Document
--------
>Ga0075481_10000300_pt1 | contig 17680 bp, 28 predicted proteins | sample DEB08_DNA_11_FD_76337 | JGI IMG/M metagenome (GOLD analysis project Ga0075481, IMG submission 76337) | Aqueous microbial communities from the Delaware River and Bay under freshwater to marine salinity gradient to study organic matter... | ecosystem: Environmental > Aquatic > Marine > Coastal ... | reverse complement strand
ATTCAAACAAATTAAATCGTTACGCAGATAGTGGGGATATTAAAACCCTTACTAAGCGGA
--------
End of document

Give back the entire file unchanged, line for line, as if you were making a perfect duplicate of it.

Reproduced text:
>Ga0075481_10000300_pt1 | contig 17680 bp, 28 predicted proteins | sample DEB08_DNA_11_FD_76337 | JGI IMG/M metagenome (GOLD analysis project Ga0075481, IMG submission 76337) | Aqueous microbial communities from the Delaware River and Bay under freshwater to marine salinity gradient to study organic matter... | ecosystem: Environmental > Aquatic > Marine > Coastal ... | reverse complement strand
ATTCAAACAAATTAAATCGTTACGCAGATAGTGGGGATATTAAAACCCTTACTAAGCGGA